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This website is about Brazilian jiu jitsu (BJJ). I'm a black belt who started in 2006, teaching and training at Artemis BJJ in Bristol, UK. All content ©Can Sönmez

26 August 2011

26/08/2011 - Gracie Barra Fundamentals (Closed Guard)

Class #415
Gracie Barra Bristol, (BJJ), Nicolai 'Geeza' Holt, Bristol, UK - 26/08/2011

Randomly, a Sherdog thread threw up this pretty cool link. It's a manga about a guy training at a shooto club, but with lots of technical BJJ on display. I presume the person behind it, Hiroki Endo, trains in something. He's also done good previous work, which I'm reading my way through at the moment: Eden: It's An Endless World.

Tonight Geeza went through a couple of triangle escapes, starting with a late escape. They are about to lock in the triangle. Your counter is to bring the elbow of your trapped arm to the mat. Make sure your arm is tucked behind, as they are able to grab it and pull towards their head, you'll get stuck in a bent armlock. Geeza stopped there, but to break free you could try driving with legs.

Next, they don't have the triangle quite there, so this is a slightly earlier escape. Before they can fully lock their legs, posture up. With the leg on the same side as the arm you have inside, step over their head. To finish, drop back, then cross your legs to provide the leverage to slip free.

Interestingly, for the triangle set-up on all of these, Geeza grabbed the hand by the hips and shoved it low, popping over to get the triangle. That's different to what I've seen before, which is to take the hand on the collar, shove it to their chest, then lift your hips up over the top for the triangle.

The final technique was a guard recovery for when they are passing you with a single underhook. Grab their collar, then with your free leg, push off their same side hip. That should help you produce some space for your underhooked foot to push off their shoulder. Once you've managed that, swivel the foot around to hook their armpit, then pull them back into closed guard.

For specific sparring, it was guard passage, but they already have one of your legs up on their shoulder. On top, I was therefore looking for the basic single underhooked, reaching to grab their collar and drive forward. I also found that at one point the tip from the triangle escape, where you step over their head, helped provide some additional control for me to pass.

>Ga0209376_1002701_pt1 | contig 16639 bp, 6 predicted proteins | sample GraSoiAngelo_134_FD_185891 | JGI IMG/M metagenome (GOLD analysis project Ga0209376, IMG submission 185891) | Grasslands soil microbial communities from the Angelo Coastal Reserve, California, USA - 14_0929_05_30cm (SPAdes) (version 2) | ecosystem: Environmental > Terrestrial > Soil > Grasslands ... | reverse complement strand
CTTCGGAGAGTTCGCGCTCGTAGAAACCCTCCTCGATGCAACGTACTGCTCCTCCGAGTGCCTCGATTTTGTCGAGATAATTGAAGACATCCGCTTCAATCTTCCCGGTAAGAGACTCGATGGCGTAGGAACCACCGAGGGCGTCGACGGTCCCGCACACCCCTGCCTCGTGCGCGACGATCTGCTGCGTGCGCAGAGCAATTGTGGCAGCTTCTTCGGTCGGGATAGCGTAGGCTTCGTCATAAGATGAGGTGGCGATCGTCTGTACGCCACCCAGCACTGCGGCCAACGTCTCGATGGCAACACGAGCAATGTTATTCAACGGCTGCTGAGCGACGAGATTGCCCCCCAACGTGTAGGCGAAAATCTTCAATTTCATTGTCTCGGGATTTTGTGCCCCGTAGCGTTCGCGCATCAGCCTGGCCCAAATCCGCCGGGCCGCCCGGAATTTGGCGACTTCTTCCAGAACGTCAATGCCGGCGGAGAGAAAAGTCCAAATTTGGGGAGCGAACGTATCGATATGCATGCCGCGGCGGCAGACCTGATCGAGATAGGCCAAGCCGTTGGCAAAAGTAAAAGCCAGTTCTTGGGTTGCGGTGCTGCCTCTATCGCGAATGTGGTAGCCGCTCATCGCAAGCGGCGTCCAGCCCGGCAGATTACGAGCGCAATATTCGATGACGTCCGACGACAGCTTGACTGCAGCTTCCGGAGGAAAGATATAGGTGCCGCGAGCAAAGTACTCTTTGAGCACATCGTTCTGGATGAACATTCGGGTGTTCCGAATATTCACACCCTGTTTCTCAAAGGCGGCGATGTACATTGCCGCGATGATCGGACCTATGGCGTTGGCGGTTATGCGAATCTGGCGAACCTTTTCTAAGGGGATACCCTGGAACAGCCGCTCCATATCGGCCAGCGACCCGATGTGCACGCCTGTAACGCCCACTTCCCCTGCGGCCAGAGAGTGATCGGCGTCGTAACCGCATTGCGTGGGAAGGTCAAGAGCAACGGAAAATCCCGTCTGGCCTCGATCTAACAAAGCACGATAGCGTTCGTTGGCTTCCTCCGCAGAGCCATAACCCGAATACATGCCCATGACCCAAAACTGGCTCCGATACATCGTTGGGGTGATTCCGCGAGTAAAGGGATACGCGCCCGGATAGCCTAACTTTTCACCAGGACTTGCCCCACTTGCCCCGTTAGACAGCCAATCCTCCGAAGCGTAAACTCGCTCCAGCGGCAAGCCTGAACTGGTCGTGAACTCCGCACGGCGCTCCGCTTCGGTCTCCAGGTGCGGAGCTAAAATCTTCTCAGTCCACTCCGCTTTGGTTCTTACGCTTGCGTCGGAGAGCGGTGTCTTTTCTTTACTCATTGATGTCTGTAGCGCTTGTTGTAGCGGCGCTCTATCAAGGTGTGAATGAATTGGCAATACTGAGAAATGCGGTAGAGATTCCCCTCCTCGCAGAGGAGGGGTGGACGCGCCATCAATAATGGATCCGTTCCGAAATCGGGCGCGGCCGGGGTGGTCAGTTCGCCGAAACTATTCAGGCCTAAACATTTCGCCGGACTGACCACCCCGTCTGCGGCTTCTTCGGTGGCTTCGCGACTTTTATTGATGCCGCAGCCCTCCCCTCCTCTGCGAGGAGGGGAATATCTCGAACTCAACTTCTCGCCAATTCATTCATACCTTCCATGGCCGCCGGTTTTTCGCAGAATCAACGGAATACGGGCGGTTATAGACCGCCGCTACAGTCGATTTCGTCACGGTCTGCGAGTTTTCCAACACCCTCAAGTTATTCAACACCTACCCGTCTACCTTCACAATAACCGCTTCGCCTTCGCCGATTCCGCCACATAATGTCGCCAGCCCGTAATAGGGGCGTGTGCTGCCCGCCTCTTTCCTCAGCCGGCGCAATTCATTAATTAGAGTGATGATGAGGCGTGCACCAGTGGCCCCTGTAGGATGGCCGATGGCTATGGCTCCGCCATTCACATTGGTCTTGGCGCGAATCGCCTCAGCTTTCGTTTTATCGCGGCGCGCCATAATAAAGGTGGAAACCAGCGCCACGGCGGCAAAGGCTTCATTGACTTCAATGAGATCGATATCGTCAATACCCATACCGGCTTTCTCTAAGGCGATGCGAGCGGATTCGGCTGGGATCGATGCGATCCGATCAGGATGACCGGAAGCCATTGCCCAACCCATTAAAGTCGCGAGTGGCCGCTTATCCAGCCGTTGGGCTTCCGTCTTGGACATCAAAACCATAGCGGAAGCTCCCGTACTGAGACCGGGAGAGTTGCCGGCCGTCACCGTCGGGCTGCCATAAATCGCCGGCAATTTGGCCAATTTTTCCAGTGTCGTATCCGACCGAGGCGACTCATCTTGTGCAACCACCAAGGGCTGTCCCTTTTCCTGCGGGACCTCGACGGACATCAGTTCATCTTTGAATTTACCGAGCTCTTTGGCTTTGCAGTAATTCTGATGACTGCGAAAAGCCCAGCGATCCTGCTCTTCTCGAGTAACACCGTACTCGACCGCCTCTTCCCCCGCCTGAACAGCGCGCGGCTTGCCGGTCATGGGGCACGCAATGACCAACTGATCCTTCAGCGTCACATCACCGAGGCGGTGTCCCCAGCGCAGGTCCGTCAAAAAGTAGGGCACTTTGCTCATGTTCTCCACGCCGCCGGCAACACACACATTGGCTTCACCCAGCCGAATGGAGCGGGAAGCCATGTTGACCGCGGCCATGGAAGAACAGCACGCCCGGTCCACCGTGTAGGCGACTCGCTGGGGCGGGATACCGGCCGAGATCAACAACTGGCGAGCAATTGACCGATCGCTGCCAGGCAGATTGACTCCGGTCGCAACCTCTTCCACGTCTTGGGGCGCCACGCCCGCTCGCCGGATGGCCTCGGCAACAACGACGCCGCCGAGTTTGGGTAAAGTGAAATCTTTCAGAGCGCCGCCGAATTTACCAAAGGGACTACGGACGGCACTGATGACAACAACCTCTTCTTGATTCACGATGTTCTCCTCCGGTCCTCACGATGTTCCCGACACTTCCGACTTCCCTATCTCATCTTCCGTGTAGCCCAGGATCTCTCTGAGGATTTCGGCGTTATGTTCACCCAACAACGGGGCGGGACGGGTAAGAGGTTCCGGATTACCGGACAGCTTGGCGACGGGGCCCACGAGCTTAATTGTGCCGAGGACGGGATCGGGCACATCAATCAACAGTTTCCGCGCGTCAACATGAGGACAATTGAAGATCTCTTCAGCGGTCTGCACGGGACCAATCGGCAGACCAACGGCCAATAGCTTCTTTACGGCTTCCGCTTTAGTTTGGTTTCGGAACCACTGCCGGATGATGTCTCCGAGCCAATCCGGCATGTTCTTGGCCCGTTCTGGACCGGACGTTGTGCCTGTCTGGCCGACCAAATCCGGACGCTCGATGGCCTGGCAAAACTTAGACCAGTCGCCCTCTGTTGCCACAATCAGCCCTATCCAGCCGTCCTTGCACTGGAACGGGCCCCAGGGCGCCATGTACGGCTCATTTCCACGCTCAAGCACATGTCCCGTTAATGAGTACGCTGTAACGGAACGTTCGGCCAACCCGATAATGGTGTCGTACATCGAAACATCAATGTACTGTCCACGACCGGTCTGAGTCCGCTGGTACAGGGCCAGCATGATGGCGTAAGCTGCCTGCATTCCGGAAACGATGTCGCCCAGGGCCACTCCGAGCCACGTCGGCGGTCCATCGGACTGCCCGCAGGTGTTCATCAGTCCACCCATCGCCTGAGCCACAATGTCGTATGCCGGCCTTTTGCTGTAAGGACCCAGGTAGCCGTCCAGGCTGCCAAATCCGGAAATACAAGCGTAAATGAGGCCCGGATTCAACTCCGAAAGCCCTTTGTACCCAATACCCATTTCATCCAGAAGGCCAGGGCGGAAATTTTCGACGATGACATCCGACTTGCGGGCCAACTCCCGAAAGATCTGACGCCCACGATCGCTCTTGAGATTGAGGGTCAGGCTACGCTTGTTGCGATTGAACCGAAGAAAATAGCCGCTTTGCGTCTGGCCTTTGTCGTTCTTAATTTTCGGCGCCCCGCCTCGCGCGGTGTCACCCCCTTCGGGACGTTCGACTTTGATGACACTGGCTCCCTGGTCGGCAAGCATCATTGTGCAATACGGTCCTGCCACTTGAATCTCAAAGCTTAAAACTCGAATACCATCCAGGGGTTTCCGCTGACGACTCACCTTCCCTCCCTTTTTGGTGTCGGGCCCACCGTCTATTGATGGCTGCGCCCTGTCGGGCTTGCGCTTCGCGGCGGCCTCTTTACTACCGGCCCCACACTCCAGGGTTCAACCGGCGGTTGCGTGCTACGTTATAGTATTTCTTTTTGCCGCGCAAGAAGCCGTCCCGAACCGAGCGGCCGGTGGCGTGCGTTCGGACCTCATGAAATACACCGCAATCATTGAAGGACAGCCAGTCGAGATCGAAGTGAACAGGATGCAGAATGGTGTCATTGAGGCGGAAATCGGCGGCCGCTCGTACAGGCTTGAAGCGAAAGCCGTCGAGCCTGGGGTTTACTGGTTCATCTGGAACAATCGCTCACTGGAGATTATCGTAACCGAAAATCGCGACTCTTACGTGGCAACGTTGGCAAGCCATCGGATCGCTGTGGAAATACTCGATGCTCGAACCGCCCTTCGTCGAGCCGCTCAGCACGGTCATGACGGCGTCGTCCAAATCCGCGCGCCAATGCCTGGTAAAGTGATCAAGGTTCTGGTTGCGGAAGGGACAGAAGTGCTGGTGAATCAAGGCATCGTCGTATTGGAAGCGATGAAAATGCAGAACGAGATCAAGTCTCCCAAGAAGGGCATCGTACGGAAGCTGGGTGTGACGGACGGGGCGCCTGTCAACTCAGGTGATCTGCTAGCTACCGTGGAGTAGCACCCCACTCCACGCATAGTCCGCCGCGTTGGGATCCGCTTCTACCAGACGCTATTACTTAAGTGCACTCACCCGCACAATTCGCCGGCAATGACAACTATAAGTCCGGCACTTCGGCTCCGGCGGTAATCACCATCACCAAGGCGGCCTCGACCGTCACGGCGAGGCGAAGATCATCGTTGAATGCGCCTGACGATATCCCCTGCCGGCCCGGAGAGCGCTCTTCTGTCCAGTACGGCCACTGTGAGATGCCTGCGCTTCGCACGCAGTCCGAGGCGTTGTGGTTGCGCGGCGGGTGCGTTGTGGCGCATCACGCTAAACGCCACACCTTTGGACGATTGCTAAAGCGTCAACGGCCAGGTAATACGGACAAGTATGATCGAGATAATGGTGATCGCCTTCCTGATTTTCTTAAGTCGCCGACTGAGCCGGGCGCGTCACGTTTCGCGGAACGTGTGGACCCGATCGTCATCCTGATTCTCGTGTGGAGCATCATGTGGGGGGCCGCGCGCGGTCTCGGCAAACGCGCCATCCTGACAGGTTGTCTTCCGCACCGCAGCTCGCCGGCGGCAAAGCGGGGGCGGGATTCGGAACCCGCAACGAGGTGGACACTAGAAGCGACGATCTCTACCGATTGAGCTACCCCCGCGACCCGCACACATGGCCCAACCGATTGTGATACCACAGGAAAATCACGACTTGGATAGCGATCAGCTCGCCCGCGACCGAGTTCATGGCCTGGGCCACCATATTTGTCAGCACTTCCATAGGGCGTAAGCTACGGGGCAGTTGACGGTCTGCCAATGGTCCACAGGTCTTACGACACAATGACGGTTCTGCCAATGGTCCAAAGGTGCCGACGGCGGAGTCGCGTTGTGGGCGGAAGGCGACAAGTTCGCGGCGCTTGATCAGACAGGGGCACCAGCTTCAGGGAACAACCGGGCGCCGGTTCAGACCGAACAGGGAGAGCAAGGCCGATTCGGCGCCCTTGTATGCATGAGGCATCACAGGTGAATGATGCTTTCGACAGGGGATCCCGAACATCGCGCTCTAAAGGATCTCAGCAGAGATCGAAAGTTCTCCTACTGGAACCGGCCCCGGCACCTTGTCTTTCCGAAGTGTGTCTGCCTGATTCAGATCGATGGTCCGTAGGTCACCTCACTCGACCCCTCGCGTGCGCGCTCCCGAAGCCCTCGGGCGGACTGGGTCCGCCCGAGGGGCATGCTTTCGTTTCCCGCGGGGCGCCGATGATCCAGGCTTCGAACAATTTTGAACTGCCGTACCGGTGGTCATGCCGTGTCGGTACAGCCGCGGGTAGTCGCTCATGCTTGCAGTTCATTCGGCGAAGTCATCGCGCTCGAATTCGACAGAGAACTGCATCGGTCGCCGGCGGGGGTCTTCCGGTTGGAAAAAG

However, you also need to be careful of getting swept: Oli got a nice technique on me, where I think he basically pushed into my arm to bring me over. He also managed to shrimp out and get to his knees at one point, which I need to watch out for: other times I was able to get a solid grip around his head and shoulders, then push forward to put him on his back. That can work, but it's a bit sloppy, and will be rather less effective if they're at all bigger than you.

Underneath, I think I was mostly with either children or fairly new white belts, so I was trying to let them practice the technique. My main goal was to see if I could recover from bad positions: there is no point just spinning quickly back to full guard simply because you can, as you're not going to learn anything that way with less experienced (or much smaller, as is the case with children) training partners.

Just so I don't forget, I'm going to note down that I need to start marking cards now on Thursdays (which wasn't previously the case). The pen is in the box lid, so I can do that at the start during the warm-up when they're running round the mats. It normally isn't more than ten people anyway, so that won't take long.


  1. If you like 'Eden' try 'All Rounder Meguru', which is also by Hiroki Endo. It's, "about a young man training in Shooto style MMA".

    More manga please!

  2. Heh - cheers Muhammad, but I'm already well aware of Meguru. Did you not notice the large picture from it I posted, followed by a link? ;)

    I don't often bother with manga (though I love anime), but Endo's work has been very enjoyable so far. Hopefully it will get adapted to anime in the future.